If you want to give your 9th and 10th grader an advantage before you begin an SAT prep class, there are a few things you can do.

1.     Vocabulary.

50% of a student’s SAT Reading score is based on knowledge of college-bound vocabulary, something students can’t cram in a 5-8 week prep class.  I offer the My Vocabulary Success Coach program, which for $10 a month provides weekly vocabulary words, audio files, study activities, and tips.  I developed this program because I consistently found students in my SAT class lacking vocabulary necessary to succeed on the SAT.  Even my best students who attend highly competitive high schools could use some extra work in this area.  I’d recommend all students begin a program of vocabulary development as early as 7th or 8th grade.  For more on my vocabulary program visit: My Vocabulary Success Coach

2.     SAT Question of the Day

You can receive an official College Board question in your email inbox everyday if you subscribe to the SAT Question of the Day.  Even if students save the questions during the week and do them all on Saturday, seeing the types of questions on the test offers long-term benefits.  Subscribe for free at SAT Question of the Day.

So I recommend early preparation for 9th and 10th grade students and complete SAT prep for juniors.  Waiting until senior year to prepare for the SAT may be too late.

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Do You Need Extra Time On The SAT?

 

My son has special needs. What should we do about him taking the SAT? What accommodations can or should he have?

The answer depends in part on the type of special needs your son has. Learning disabilities range in levels and severity, so accommodations are based on the needs of the individual student.

Your first step is to work with your Case Manager or Special Education/Exceptional Education Department at your high school.  College Board, who oversees administration of the SAT and all accommodations, is going to ask for a formal request with documentation from your school.

Begin this process early because at peak times it can take 6-10 weeks to process a request.

The first thing the College Board looks at is: Does this child receive some type of modification to their regular testing at school? Students who do not have any accommodations or modifications at school should not expect to receive any on the SAT.  But just because your child has testing adjustments at school does not mean he will qualify for modified testing on the SAT.

College Board’s next question is: What accommodations can or should he have? Again, this really depends.  The most common modifications I saw as a school counselor was extended time.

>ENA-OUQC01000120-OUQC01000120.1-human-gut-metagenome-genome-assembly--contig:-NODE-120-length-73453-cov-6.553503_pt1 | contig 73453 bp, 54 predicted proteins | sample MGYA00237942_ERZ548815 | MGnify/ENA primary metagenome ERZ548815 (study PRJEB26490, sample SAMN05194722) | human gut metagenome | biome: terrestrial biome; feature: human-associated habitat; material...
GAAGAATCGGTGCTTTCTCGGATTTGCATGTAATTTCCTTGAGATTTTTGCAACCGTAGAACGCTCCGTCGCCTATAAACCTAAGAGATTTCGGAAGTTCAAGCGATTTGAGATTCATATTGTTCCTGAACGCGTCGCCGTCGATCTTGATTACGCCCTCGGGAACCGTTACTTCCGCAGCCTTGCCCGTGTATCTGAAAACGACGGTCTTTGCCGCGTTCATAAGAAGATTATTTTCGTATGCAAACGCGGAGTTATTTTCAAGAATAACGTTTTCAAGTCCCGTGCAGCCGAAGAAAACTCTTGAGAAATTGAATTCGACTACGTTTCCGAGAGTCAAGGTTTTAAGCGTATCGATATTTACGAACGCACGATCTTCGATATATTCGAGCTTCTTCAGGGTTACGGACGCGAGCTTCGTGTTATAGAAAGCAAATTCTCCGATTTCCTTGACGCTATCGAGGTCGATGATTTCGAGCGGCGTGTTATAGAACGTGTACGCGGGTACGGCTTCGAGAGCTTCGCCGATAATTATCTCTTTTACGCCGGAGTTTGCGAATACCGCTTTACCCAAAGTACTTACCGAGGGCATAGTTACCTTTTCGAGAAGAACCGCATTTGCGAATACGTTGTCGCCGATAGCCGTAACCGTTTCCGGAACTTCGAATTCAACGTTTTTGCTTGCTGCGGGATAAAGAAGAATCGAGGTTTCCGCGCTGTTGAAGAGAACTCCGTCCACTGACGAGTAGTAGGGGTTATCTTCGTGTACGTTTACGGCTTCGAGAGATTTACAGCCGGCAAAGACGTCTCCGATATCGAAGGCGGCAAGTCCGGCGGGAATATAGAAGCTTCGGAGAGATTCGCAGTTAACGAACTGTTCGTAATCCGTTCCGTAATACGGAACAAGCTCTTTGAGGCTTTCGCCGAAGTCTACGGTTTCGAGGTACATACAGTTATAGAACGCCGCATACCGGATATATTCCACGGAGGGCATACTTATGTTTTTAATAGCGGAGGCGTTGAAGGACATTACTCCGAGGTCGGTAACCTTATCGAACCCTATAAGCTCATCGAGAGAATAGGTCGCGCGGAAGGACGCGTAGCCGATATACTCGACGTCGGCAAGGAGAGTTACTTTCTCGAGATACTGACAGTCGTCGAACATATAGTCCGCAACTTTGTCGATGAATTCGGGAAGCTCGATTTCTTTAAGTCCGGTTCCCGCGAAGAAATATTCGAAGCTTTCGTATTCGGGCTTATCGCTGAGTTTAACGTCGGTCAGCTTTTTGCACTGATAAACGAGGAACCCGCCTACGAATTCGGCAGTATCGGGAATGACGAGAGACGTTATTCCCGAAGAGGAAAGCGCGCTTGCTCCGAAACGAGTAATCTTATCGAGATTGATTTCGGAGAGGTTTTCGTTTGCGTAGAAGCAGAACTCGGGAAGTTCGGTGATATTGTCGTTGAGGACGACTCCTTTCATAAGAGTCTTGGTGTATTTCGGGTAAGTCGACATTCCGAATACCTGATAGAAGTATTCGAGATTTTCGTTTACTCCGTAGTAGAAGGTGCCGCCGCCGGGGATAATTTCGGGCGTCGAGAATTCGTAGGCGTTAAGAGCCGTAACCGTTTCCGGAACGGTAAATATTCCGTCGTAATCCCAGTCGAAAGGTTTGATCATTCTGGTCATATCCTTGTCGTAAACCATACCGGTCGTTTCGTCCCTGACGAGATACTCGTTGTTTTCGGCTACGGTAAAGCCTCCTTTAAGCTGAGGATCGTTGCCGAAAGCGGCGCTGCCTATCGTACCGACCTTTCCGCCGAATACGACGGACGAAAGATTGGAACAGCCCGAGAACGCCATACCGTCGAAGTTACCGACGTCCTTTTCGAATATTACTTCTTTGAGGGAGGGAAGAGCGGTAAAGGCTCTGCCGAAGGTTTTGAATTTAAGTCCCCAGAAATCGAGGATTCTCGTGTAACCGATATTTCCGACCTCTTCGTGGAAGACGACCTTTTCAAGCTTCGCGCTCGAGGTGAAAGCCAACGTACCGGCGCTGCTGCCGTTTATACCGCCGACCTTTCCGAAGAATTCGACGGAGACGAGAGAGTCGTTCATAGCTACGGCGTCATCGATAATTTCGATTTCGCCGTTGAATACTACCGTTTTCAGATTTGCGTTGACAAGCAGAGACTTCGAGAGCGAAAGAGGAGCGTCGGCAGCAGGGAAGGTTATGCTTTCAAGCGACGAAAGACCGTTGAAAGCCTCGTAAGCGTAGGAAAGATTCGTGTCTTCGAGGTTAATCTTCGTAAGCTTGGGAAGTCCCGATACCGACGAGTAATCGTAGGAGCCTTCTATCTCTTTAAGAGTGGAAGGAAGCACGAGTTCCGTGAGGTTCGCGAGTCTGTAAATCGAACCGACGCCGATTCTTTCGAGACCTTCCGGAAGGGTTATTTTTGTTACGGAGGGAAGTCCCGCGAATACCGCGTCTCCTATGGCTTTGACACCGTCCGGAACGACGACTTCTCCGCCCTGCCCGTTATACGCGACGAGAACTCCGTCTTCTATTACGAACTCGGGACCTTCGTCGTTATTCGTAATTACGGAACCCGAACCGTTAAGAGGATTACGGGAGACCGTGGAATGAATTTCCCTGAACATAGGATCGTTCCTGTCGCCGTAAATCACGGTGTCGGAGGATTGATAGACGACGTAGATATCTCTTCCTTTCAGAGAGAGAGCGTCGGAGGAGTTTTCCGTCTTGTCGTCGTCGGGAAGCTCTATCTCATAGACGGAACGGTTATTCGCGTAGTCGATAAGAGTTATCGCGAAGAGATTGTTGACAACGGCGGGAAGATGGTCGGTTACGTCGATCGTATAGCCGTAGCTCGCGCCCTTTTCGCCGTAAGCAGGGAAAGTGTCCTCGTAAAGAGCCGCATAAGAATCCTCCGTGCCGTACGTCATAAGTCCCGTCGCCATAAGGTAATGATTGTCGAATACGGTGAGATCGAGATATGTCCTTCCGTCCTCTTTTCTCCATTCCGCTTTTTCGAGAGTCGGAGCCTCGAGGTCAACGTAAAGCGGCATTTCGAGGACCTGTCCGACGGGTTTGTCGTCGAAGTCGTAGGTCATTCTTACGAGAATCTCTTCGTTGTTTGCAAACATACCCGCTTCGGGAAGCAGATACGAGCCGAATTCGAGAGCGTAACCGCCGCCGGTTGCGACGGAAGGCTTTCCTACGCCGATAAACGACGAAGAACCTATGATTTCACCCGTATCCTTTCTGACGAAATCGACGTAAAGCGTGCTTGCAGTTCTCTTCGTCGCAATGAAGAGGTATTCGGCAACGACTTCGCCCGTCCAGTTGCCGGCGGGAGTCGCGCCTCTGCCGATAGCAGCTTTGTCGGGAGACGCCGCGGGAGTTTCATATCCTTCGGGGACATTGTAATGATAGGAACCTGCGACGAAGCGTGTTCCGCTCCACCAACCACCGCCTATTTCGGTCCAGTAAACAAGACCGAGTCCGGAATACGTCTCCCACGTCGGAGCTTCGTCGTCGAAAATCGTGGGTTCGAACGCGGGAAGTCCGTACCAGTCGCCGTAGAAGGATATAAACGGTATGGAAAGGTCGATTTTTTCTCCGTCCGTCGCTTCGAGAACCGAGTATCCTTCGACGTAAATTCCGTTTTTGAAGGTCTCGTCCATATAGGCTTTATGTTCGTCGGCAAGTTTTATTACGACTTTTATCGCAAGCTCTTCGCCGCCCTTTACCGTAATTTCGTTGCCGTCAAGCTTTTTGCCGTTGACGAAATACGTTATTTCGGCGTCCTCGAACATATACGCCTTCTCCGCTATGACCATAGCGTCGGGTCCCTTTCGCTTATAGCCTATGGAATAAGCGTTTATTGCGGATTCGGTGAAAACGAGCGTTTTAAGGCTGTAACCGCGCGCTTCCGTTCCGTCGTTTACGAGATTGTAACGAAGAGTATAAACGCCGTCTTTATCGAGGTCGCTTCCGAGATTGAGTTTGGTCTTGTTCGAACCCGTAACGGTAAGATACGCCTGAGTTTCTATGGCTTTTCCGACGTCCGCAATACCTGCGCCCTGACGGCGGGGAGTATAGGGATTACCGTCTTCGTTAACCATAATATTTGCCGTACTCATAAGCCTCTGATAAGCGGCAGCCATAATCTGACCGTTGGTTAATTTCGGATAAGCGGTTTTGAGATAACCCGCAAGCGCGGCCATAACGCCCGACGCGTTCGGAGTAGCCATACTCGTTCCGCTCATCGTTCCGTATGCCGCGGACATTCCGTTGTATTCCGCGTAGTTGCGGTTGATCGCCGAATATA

Some people think: Oh, wow. That’s going to be great and he could really use some extra time.  Maybe I should try to get my child qualified for extra time. Keep in mind, extra time can be a curse rather than a blessing.  The SAT is a 4-hour long exam. Some students who are receiving 50% extra time have taken a 4-hour exam and made it a 6-hour exam plus additional time for breaks. A lot of my students with attention and focus issues have a really hard time sitting there for 4 hours; 6 hours is impossible. The extra time hurts their ability to perform on the test.

I’ve seen a variety of modifications and can’t suggest what your son should have without understanding his learning issues. I had a student with severe arthritis who couldn’t bubble in her own answers because it was such a physical strain. I’ve had other students who have had individual testing. While they may be allowed extended time they’re also in an individual setting where it becomes a little more of a self-paced extended time exam.  Other students need large print tests.  Your son’s accommodations will be based on his needs.

Keep in mind the SAT is intended to be a challenging test and accommodations should help put him on a level playing field with other test takers.  They are not intended to improve his score or give him an advantage.

My best advice is to start the process early. Talk with your Special Education Coordinator or your Exceptional Education Department at school to find out what type of modifications might be most appropriate and most helpful. Get approved by College Board before his junior year in case there are any problems that require additional documentation or explanation.

If you have questions, you can contact College Board’s Services for Students with Disabilities (SSD) office directly.  I have always found them to be very knowledgeable and helpful.

Finally, I have found many special needs students score better on the ACT, so encourage your son to take both tests.  And your college search should focus on schools where your son will thrive academically.  There are many colleges and universities with programs designed to help students with special needs.